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Ribbed mussels (Geukensia demissa) enhance nitrogen-removal services but not plant growth in restored eutrophic salt marshes

J. Zhu, C. Zarnoch, J. S. Gosnell*, M. Alldred, T. Hoellein

*Corresponding author:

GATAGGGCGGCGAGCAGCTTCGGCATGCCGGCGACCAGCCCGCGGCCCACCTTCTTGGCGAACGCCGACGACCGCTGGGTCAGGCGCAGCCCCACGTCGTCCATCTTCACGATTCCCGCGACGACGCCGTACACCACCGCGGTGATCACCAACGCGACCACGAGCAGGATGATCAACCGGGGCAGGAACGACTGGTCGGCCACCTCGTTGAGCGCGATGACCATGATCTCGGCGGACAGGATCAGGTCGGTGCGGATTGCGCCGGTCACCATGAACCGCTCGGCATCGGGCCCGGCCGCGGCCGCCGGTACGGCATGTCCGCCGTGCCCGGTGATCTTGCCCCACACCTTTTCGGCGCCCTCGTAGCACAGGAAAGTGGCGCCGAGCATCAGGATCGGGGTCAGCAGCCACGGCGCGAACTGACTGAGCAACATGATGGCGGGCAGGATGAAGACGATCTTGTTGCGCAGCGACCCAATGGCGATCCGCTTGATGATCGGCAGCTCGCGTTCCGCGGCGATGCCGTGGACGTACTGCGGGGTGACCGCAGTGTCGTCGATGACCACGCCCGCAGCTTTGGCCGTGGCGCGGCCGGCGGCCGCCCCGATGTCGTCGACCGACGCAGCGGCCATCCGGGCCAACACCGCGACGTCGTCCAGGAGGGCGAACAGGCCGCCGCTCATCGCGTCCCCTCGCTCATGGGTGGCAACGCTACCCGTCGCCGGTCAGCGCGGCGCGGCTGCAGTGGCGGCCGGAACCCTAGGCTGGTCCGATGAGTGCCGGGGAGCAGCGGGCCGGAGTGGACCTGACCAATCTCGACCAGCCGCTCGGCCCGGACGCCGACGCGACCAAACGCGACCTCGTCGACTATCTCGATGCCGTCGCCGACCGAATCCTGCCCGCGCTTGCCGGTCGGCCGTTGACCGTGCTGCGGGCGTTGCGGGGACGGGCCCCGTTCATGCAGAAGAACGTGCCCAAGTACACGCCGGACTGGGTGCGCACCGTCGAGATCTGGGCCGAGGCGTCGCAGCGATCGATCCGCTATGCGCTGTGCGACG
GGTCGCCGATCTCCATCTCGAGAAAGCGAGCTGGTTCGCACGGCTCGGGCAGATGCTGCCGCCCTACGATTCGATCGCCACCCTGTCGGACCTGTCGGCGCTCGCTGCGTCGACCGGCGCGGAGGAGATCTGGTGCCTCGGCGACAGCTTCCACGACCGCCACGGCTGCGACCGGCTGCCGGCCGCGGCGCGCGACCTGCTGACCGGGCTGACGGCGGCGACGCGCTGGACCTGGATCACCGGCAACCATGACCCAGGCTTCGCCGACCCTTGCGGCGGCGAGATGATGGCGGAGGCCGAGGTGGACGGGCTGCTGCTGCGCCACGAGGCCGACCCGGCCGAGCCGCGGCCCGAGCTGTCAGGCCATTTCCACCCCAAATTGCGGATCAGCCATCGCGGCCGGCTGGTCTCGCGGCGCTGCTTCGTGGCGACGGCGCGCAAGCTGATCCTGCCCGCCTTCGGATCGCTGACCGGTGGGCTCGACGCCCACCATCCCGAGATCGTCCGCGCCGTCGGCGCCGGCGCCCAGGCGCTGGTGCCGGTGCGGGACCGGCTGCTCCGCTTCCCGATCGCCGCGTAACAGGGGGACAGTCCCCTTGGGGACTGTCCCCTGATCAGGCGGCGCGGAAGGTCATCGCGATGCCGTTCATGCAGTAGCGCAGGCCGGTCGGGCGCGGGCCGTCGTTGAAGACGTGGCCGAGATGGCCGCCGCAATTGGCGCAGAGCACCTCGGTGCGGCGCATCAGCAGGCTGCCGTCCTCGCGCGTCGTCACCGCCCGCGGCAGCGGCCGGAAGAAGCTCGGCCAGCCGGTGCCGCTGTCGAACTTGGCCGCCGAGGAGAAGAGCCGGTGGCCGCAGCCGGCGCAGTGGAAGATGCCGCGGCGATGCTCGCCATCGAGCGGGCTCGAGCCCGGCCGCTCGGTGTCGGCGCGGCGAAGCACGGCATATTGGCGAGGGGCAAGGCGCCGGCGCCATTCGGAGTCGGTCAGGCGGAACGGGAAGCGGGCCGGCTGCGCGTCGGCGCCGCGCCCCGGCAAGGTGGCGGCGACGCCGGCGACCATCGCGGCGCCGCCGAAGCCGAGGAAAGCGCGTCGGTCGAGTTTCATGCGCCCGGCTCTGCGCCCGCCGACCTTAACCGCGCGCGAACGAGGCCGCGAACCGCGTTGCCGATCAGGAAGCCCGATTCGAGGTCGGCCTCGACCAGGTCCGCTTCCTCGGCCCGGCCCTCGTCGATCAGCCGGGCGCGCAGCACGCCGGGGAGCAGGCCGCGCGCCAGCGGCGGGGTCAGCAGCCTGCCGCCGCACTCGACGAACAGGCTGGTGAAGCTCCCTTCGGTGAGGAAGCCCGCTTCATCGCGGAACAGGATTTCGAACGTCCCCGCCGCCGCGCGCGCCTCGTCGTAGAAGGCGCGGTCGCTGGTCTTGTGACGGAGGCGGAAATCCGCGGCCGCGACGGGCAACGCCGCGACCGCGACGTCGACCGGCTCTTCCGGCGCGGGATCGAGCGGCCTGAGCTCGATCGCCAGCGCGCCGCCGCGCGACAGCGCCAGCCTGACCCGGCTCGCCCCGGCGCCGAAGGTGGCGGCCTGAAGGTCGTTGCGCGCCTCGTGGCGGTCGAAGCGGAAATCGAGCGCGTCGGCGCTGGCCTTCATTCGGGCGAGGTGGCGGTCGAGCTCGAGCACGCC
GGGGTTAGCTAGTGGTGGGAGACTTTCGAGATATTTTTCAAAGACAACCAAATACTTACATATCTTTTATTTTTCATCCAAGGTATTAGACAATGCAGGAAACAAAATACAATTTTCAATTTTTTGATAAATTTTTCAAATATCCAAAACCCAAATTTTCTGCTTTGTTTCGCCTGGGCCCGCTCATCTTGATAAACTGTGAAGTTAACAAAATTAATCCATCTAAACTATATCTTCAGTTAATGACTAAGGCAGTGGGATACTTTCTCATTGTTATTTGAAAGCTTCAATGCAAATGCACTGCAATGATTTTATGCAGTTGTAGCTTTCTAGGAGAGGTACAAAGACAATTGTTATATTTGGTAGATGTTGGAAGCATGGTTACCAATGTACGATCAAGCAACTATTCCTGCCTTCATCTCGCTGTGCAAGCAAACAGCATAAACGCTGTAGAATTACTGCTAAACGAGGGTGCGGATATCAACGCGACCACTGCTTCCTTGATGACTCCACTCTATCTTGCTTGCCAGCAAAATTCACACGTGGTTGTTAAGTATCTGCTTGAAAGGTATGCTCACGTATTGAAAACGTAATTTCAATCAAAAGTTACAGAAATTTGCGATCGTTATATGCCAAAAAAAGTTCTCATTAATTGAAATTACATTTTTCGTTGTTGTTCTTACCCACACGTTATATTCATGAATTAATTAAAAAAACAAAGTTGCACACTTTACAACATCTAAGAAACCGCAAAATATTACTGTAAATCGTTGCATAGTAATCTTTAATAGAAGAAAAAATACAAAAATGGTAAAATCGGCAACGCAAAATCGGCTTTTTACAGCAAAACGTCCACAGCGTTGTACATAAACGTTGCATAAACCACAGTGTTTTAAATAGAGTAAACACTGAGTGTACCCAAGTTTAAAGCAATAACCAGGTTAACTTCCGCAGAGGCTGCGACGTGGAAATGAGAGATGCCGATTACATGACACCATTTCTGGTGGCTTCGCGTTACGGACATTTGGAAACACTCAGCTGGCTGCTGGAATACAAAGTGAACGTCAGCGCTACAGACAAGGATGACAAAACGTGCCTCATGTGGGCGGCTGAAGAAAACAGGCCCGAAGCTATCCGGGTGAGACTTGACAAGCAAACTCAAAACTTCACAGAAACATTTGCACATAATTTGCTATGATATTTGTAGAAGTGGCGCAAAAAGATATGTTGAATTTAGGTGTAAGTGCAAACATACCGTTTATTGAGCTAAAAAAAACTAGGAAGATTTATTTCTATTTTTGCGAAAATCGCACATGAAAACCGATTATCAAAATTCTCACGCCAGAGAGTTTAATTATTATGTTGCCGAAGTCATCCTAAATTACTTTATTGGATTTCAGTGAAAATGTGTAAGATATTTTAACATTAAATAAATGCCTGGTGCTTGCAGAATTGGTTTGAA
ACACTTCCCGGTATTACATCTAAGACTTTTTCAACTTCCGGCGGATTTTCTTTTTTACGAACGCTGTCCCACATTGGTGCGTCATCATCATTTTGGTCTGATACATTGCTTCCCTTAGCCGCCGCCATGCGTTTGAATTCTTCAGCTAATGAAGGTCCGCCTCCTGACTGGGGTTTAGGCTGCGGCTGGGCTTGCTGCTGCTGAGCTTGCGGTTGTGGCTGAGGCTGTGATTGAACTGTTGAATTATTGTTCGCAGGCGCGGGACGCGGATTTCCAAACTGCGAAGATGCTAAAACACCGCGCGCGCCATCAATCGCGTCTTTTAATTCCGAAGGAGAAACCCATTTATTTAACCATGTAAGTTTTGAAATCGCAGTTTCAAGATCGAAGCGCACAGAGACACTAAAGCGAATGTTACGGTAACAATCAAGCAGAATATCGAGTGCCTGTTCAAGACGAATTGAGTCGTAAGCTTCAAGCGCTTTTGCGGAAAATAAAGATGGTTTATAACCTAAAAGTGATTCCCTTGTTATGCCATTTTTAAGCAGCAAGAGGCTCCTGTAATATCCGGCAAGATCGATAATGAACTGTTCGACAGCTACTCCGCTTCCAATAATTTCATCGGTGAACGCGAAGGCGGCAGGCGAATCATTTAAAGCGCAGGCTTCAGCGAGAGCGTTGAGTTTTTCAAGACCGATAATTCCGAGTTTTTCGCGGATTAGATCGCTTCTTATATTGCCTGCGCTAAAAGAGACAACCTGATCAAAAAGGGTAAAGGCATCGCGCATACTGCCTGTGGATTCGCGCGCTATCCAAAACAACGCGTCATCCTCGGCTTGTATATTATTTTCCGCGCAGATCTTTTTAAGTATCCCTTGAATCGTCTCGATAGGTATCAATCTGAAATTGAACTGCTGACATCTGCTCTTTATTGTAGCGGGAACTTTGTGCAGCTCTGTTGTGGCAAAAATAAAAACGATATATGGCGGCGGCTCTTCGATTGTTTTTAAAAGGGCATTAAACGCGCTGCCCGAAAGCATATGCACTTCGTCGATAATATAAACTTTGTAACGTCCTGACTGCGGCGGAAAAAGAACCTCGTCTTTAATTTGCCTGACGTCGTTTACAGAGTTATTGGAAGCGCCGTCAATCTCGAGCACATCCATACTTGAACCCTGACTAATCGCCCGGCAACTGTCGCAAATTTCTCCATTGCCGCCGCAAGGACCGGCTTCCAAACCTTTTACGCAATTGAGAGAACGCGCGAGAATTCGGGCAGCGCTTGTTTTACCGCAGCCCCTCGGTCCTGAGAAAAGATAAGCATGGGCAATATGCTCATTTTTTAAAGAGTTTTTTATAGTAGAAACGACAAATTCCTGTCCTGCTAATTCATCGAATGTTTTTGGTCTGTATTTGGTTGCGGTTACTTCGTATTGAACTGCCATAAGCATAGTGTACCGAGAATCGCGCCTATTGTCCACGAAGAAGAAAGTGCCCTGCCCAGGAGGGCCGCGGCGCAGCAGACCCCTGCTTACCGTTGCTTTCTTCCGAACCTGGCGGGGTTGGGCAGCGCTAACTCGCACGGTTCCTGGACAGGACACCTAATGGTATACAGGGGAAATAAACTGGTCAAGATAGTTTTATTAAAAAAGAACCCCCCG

ABSTRACT: Salt marshes are decreasing worldwide. Restoration projects address marsh loss, yet it remains unclear how well restored marshes grow, expand, and function in eutrophic waters. Here we explored how a facultative mutualism between Atlantic ribbed mussels, Geukensia demissa, and cordgrass, Spartina alterniflora, may enhance marsh growth and nitrogen cycling in a eutrophic setting. We created experimental plots in Jamaica Bay, NY, that contained live mussels, mussel shells, or no mussels (control). After nine weeks, we measured sediment and plant characteristics. We also collected sediment cores for use in continuous-flow through incubations with ambient site water and water enriched with stable isotope-labeled nitrate (15NO3-). Denitrification in marsh plots with live mussels was significantly higher than the other treatments. Live mussels likely enhanced denitrification as biodeposits increased sediment organic carbon and anaerobic conditions. Mussel treatments did not impact cordgrass growth, possibly due to the eutrophic conditions of our study system or the duration of our trials. Ribbed mussels may be a valuable addition for salt marsh restoration projects in eutrophic estuaries since they increase the ecosystem service of nitrogen removal. Future work should focus on long-term effects of ribbed mussels on nitrogen removal and cordgrass biomass in restored marshes to determine how the mutualism impacts restoration success as sites age.